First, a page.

(In descending chronological order)

Other notable members[edit]

(In alphabetical order by last name)

Funding[edit]

According to the NBER, they are funded by grants from government agencies, private foundations, by corporate and individual contributions, and by income from the NBER's investment portfolio. The largest donators currently are the National Institute of Health, the National Science Foundation, the Social Security Administration, and the Alfred P. Sloan Foundation.[8]

Policy impact[edit]

In a 2010 report by the University of Pennsylvania, the NBER was ranked as the second most influential domestic economic policy think tank (the first was the Brookings Institution).[9]

Recession markers[edit]

The NBER is also known for its start and end dates of US recessions. The NBER is claimed by some to serve the role as an arbiter of whether the U.S. is in a recession or not.[10] The National Bureau of Economic Research (NBER) does not function as a real-time arbiter in determining the onset and duration of recessions but rather serves as a retrospective marker.[11] The origins of this role can be traced to the 1960s when the Commerce Department began publishing a digest that relied on NBER's analysis of the business cycle.[10] The recession markers are made by the Business Cycle Dating Committee, whose eight members are selected by the president of the NBER. The eight members tend to be highly distinguished economists.[10] The NBER's Business Cycle Dating Committee, responsible for officially dating recessions, does not make real-time judgments or predict economic downturns. [12] The committee's meetings are held on the third floor of NBER's headquarters.[10] The meetings are neither publicized nor on a fixed schedule.[10] The board's decisions are not always unanimous, but the disagreements within the committee tend not to be about the presence of a recession; rather they are about the specific start and end points of the recession.[10]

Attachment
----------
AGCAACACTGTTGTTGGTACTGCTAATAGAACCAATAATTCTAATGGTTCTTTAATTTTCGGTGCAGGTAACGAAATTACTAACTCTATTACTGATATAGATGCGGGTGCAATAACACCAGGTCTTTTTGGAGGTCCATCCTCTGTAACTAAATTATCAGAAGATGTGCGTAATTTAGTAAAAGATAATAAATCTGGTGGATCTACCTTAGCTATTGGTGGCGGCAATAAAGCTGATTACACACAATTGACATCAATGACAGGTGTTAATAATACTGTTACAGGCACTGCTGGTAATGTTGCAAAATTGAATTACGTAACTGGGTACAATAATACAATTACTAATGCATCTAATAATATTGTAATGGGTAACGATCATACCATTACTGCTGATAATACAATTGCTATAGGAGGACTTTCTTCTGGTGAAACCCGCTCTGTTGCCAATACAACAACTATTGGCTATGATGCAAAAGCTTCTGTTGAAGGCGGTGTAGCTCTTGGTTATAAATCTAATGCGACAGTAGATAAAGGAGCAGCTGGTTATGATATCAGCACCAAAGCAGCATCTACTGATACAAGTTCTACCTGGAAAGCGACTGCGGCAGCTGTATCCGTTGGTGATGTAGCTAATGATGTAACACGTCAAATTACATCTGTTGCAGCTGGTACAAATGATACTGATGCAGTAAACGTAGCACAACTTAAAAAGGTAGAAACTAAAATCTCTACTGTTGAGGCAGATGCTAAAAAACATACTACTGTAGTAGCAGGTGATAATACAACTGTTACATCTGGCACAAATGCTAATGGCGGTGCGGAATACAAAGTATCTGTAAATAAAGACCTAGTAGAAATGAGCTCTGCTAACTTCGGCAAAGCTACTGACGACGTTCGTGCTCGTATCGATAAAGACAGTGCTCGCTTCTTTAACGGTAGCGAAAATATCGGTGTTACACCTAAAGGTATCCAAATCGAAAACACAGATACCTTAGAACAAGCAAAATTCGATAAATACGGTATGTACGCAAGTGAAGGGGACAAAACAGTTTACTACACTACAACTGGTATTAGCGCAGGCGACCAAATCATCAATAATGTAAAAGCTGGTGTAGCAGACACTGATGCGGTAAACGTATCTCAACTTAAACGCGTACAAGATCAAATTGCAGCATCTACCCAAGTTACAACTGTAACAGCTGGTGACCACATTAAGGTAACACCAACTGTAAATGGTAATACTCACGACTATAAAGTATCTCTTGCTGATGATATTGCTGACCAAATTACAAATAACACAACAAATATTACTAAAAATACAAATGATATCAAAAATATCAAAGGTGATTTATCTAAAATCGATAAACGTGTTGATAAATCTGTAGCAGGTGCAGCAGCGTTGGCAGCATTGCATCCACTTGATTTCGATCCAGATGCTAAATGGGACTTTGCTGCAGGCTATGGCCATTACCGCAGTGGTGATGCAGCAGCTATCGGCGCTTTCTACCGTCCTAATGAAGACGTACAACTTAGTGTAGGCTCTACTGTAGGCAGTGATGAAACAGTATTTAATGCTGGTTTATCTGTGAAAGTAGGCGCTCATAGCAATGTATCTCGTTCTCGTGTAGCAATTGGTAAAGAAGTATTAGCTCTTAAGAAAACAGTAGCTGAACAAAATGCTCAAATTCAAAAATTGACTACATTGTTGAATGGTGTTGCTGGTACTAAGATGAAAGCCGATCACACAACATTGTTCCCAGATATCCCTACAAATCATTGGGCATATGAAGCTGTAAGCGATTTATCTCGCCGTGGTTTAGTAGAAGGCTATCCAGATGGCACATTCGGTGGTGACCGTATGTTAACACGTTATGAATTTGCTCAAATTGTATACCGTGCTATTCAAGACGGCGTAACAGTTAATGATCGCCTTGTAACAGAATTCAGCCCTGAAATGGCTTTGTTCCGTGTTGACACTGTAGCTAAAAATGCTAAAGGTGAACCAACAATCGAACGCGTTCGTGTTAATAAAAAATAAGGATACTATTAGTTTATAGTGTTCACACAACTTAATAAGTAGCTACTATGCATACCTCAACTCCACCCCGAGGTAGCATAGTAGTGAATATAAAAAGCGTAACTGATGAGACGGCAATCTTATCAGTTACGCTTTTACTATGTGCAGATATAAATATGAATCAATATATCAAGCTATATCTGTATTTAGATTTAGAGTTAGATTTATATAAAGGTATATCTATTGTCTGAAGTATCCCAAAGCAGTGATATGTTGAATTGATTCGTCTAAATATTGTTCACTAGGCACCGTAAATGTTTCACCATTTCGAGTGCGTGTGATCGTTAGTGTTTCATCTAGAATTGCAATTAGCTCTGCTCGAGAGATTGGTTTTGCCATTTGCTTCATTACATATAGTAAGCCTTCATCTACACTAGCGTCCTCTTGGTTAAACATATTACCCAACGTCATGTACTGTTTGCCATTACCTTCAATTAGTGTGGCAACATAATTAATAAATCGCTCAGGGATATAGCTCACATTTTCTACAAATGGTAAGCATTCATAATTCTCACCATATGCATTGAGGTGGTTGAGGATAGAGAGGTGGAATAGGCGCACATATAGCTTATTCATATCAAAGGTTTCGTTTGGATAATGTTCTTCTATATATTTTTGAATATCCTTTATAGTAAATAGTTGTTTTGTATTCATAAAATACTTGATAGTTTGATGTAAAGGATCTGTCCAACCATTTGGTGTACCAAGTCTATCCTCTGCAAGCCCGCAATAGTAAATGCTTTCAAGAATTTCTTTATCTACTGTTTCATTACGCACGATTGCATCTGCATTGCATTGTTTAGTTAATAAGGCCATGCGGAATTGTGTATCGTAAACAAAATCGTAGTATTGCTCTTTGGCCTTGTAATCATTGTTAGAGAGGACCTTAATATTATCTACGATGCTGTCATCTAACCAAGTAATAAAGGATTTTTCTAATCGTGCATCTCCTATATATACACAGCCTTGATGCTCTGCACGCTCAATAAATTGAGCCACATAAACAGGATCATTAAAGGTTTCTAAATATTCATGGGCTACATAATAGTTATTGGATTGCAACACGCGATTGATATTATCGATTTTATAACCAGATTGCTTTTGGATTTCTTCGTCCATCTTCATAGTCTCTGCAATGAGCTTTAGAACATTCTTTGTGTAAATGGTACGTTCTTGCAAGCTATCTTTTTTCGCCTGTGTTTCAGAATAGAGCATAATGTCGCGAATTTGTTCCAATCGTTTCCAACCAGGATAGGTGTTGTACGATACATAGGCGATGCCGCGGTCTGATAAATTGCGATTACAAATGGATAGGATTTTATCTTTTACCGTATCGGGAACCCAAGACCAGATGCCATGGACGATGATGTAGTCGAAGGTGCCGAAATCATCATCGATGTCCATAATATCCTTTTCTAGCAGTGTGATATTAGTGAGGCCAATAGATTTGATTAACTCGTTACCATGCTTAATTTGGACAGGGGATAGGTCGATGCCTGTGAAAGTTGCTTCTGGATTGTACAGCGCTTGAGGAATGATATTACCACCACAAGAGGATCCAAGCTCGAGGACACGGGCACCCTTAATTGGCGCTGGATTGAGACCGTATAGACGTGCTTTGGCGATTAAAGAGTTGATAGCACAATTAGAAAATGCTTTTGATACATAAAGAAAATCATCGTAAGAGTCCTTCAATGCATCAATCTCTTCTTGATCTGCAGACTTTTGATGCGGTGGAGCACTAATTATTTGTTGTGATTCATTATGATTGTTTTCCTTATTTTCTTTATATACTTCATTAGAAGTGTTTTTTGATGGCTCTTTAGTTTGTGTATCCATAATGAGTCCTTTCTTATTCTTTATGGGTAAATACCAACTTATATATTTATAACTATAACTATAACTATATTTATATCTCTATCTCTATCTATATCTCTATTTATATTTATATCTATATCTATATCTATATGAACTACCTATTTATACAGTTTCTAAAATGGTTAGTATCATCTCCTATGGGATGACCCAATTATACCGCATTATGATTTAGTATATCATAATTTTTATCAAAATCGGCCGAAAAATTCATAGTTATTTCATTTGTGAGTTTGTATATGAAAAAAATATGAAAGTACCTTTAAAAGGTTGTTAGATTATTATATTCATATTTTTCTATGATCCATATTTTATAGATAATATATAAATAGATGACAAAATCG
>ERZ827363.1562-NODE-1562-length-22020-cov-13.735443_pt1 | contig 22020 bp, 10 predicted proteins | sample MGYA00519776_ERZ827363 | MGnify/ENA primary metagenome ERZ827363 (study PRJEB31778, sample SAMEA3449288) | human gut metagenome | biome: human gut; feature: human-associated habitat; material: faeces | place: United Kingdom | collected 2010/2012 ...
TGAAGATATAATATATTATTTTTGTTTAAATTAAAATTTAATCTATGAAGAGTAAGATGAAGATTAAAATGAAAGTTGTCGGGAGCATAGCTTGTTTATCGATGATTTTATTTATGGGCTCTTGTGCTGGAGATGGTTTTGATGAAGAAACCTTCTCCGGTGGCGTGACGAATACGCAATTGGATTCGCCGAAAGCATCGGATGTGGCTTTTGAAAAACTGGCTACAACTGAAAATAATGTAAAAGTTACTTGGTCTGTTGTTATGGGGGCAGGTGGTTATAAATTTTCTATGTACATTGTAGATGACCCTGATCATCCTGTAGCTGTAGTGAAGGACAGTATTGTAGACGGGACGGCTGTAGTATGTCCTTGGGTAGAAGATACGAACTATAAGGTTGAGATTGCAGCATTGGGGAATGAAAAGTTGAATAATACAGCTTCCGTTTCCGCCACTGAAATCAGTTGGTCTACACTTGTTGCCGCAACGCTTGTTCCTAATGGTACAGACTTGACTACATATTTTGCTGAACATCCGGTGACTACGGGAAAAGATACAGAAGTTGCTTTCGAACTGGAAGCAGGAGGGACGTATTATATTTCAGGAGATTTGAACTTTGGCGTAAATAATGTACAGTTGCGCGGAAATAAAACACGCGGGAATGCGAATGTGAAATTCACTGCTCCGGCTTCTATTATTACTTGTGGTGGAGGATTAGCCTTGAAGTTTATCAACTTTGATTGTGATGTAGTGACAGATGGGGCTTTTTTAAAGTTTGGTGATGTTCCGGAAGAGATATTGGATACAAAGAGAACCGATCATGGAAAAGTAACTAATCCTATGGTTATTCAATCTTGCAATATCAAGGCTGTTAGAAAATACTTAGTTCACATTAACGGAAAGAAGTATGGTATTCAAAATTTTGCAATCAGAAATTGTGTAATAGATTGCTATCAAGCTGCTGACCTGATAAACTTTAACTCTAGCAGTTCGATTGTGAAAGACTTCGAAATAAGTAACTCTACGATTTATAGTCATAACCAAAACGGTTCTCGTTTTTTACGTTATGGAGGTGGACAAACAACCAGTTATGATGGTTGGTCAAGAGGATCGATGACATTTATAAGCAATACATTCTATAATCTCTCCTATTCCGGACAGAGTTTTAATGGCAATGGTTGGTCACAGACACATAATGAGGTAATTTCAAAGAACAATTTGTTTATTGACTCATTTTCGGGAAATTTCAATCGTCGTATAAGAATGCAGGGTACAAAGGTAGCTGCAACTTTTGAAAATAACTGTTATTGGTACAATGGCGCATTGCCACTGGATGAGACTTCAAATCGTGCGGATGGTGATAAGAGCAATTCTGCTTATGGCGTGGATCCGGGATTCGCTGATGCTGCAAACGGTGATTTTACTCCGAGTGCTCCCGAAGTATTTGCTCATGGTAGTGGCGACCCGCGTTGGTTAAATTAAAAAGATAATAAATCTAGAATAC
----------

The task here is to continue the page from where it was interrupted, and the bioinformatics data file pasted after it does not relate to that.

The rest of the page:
The NBER uses a broader definition of a recession than commonly appears in the media. A definition of a recession commonly used in the media is two consecutive quarters of a shrinking gross domestic product (GDP). In contrast, the NBER defines a recession as "a significant decline in economic activity spread across the economy, lasting more than a few months, normally visible in real GDP, real income, employment, industrial production, and wholesale-retail sales".[13] Business cycle dates are determined by the NBER dating committee. Typically, these dates correspond to peaks and troughs in real GDP, although not always so.[14]

The NBER prefers this method for a variety of reasons. First, they feel by measuring a wide range of economic factors, rather than just GDP, a more accurate assessment of the health of an economy can be gained. For instance, the NBER considers not only the product-side estimates like GDP, but also income-side estimates such as the gross domestic income (GDI). Second, since the NBER wishes to measure the duration of economic expansion and recession at a fine grain, they place emphasis on monthly—rather than quarterly—economic indicators. Finally, by using a looser definition, they can take into account the depth of decline in economic activity. For example, the NBER may declare not a recession simply because of two quarters of very slight negative growth, but rather an economic stagnation.[15] However, they do not precisely define what is meant by "a significant decline", but rather determine if one has existed on a case by case basis after examining their catalogued factors which have no defined grade scale or weighting factors. The subjectivity of the determination has led to criticism and accusations committee members can "play politics" in their determinations.[16]